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Linear Diophantine equations

Equations of the form $\sum_i a_i x_i = 0$ where the $x_i$’s are integer unknowns are called linear Diophantine equations. Their integer solutions can be computed using greatest common denominator (GCD) tricks. In this post, we go over a few basic types of such equations and their integer solutions.

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Aggregatable Subvector Commitments for Stateless Cryptocurrencies from Lagrange Polynomials

tl;dr: We build a vector commitment (VC) scheme from KZG commitments to Lagrange polynomials that has (1) constant-sized, aggregatable proofs, which can all be precomputed in $O(n\log{n})$ time, and (2) linear public parameters, which can be derived from any “powers-of-tau” CRS in $O(n\log{n})$ time. Importantly, the auxiliary information needed...

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Basics of Polynomials for Cryptography

A polynomial $\phi$ of degree $d$ is a vector of $d+1$ coefficients: \begin{align} \phi &= [\phi_0, \phi_1, \phi_2, \dots, \phi_d] \end{align} For example, $\phi = [1, 10, 9]$ is a degree 2 polynomial. Also, $\phi’ = [1, 10, 9, 0, 0, 0]$ is also a degree 2 polynomial, since the zero coefficients at the end do not count. But $\phi’’ = [...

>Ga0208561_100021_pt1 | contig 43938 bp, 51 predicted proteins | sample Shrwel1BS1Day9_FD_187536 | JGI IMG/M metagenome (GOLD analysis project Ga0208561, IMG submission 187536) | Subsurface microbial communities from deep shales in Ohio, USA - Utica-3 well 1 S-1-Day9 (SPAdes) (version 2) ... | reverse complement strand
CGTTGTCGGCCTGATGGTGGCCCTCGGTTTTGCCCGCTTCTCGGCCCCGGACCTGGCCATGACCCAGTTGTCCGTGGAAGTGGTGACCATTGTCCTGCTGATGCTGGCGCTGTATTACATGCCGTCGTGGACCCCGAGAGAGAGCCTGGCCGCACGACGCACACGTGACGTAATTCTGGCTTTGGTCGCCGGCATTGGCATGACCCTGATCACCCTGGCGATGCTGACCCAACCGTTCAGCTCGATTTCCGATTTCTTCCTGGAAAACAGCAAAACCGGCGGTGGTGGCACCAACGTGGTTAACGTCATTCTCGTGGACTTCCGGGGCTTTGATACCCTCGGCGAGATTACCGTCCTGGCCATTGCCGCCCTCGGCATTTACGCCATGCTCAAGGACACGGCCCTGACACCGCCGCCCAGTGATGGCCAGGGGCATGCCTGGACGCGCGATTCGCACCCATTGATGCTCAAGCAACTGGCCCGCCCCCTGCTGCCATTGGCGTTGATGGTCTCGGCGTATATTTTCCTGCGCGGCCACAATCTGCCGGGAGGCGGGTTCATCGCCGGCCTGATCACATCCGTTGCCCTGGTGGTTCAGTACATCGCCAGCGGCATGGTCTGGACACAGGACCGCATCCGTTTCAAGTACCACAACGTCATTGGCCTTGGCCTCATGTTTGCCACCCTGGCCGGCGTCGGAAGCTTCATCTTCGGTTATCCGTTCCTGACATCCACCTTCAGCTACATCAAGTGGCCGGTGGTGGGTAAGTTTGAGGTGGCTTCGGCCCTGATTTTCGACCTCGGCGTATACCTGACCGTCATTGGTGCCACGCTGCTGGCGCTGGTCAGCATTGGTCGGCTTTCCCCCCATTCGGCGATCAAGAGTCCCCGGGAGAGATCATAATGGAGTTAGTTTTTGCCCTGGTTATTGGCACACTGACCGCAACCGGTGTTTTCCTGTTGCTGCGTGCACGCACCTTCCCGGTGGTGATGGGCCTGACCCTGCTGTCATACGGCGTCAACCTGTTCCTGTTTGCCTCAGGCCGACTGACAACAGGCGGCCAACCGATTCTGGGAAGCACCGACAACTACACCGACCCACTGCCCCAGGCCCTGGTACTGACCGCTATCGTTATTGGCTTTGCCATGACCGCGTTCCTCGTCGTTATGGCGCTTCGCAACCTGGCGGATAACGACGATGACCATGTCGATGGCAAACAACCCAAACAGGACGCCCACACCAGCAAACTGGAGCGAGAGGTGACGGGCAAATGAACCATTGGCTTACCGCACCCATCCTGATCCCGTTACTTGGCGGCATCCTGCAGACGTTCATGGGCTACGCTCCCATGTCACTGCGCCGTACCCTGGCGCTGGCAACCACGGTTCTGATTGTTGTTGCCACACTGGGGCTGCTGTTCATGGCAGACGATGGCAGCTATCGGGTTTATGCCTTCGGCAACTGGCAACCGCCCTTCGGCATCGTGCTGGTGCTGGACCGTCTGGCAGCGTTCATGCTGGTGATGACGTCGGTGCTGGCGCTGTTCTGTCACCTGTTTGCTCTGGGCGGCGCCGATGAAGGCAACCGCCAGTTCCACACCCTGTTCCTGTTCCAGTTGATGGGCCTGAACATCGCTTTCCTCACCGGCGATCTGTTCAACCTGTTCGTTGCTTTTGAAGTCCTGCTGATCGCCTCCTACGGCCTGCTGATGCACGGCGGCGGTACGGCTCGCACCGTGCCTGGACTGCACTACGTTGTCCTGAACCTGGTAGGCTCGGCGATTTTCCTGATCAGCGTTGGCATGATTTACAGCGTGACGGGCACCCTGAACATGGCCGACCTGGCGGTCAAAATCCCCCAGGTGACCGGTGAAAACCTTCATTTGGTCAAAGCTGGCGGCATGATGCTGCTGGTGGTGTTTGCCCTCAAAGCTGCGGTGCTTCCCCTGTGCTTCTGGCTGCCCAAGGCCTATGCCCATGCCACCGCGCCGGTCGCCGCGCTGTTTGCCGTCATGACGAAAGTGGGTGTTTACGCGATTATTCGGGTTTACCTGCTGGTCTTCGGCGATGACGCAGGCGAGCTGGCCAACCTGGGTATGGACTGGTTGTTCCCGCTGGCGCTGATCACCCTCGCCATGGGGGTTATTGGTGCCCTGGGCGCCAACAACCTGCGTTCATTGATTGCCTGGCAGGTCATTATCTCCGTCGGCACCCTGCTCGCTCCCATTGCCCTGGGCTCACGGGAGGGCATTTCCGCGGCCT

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Towards Scalable Verifiable Secret Sharing and Distributed Key Generation

tl;dr: We “authenticate” a polynomial multipoint evaluation using Kate-Zaverucha-Goldberg (KZG) commitments. This gives a new way to precompute $n$ proofs on a degree $t$ polynomial in $\Theta(n\log{t})$ time, rather than $\Theta(nt)$. The key trade-off is that our proofs are logarithmic-sized, rather than constant-sized. Nonetheless, we use ou...

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